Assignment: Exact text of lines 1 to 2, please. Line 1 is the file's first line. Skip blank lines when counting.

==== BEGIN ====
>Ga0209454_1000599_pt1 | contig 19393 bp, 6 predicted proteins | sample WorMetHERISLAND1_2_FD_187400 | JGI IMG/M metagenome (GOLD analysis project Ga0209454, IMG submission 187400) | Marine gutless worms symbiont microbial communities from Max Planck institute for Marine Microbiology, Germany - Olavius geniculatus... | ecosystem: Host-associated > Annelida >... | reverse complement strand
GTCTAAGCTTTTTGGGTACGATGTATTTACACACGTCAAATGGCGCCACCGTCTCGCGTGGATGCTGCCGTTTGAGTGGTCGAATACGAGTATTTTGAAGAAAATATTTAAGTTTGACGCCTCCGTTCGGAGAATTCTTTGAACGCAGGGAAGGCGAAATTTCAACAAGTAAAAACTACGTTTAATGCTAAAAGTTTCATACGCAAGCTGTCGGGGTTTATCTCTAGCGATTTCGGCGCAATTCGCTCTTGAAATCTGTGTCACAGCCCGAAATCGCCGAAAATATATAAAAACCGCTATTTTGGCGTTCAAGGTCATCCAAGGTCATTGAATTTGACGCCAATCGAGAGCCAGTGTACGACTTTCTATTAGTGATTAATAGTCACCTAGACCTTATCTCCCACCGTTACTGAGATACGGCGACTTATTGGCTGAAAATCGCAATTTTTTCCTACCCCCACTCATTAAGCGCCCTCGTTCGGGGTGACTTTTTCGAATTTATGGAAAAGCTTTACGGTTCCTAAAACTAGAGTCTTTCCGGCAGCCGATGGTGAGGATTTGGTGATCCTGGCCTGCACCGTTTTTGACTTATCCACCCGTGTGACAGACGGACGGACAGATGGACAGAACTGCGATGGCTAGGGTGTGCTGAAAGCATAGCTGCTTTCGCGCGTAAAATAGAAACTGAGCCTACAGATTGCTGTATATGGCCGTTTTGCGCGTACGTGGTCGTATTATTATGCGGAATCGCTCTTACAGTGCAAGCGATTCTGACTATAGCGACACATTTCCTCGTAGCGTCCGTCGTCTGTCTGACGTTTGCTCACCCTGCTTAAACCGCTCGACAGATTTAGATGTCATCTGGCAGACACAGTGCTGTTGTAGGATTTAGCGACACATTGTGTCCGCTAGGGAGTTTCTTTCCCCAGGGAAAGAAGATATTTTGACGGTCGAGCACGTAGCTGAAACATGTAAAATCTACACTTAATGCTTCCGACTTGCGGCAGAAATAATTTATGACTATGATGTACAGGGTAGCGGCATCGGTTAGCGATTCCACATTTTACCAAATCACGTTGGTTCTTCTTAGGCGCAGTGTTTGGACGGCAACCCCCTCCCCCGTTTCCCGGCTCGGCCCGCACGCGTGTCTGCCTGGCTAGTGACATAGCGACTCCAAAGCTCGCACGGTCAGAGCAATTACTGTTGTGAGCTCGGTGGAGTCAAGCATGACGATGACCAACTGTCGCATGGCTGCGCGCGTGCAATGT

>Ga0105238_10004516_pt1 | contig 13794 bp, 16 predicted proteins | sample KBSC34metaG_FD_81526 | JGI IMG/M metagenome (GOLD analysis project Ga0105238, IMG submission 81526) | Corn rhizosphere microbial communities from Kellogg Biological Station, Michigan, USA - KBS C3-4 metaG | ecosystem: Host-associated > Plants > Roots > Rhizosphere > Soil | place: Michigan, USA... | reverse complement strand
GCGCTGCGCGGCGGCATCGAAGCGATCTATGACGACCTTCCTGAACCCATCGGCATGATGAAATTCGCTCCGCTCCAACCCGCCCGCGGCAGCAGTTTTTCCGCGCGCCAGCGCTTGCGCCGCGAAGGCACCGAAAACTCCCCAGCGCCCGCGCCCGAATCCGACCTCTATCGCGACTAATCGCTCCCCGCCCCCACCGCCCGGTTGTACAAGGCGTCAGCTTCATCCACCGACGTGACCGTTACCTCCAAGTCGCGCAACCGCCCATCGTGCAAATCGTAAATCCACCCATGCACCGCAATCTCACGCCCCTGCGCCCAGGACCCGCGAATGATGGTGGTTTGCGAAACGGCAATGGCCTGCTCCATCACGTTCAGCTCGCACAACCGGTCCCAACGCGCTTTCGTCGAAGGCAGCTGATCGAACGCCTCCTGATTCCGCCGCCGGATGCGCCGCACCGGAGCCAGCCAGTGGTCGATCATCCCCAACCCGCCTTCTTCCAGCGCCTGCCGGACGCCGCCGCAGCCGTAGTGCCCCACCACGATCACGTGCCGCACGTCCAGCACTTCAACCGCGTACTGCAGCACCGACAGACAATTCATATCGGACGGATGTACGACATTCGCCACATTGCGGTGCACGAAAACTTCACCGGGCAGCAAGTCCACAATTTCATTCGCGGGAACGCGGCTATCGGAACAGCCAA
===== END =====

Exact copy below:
>Ga0209454_1000599_pt1 | contig 19393 bp, 6 predicted proteins | sample WorMetHERISLAND1_2_FD_187400 | JGI IMG/M metagenome (GOLD analysis project Ga0209454, IMG submission 187400) | Marine gutless worms symbiont microbial communities from Max Planck institute for Marine Microbiology, Germany - Olavius geniculatus... | ecosystem: Host-associated > Annelida >... | reverse complement strand
GTCTAAGCTTTTTGGGTACGATGTATTTACACACGTCAAATGGCGCCACCGTCTCGCGTGGATGCTGCCGTTTGAGTGGTCGAATACGAGTATTTTGAAGAAAATATTTAAGTTTGACGCCTCCGTTCGGAGAATTCTTTGAACGCAGGGAAGGCGAAATTTCAACAAGTAAAAACTACGTTTAATGCTAAAAGTTTCATACGCAAGCTGTCGGGGTTTATCTCTAGCGATTTCGGCGCAATTCGCTCTTGAAATCTGTGTCACAGCCCGAAATCGCCGAAAATATATAAAAACCGCTATTTTGGCGTTCAAGGTCATCCAAGGTCATTGAATTTGACGCCAATCGAGAGCCAGTGTACGACTTTCTATTAGTGATTAATAGTCACCTAGACCTTATCTCCCACCGTTACTGAGATACGGCGACTTATTGGCTGAAAATCGCAATTTTTTCCTACCCCCACTCATTAAGCGCCCTCGTTCGGGGTGACTTTTTCGAATTTATGGAAAAGCTTTACGGTTCCTAAAACTAGAGTCTTTCCGGCAGCCGATGGTGAGGATTTGGTGATCCTGGCCTGCACCGTTTTTGACTTATCCACCCGTGTGACAGACGGACGGACAGATGGACAGAACTGCGATGGCTAGGGTGTGCTGAAAGCATAGCTGCTTTCGCGCGTAAAATAGAAACTGAGCCTACAGATTGCTGTATATGGCCGTTTTGCGCGTACGTGGTCGTATTATTATGCGGAATCGCTCTTACAGTGCAAGCGATTCTGACTATAGCGACACATTTCCTCGTAGCGTCCGTCGTCTGTCTGACGTTTGCTCACCCTGCTTAAACCGCTCGACAGATTTAGATGTCATCTGGCAGACACAGTGCTGTTGTAGGATTTAGCGACACATTGTGTCCGCTAGGGAGTTTCTTTCCCCAGGGAAAGAAGATATTTTGACGGTCGAGCACGTAGCTGAAACATGTAAAATCTACACTTAATGCTTCCGACTTGCGGCAGAAATAATTTATGACTATGATGTACAGGGTAGCGGCATCGGTTAGCGATTCCACATTTTACCAAATCACGTTGGTTCTTCTTAGGCGCAGTGTTTGGACGGCAACCCCCTCCCCCGTTTCCCGGCTCGGCCCGCACGCGTGTCTGCCTGGCTAGTGACATAGCGACTCCAAAGCTCGCACGGTCAGAGCAATTACTGTTGTGAGCTCGGTGGAGTCAAGCATGACGATGACCAACTGTCGCATGGCTGCGCGCGTGCAATGT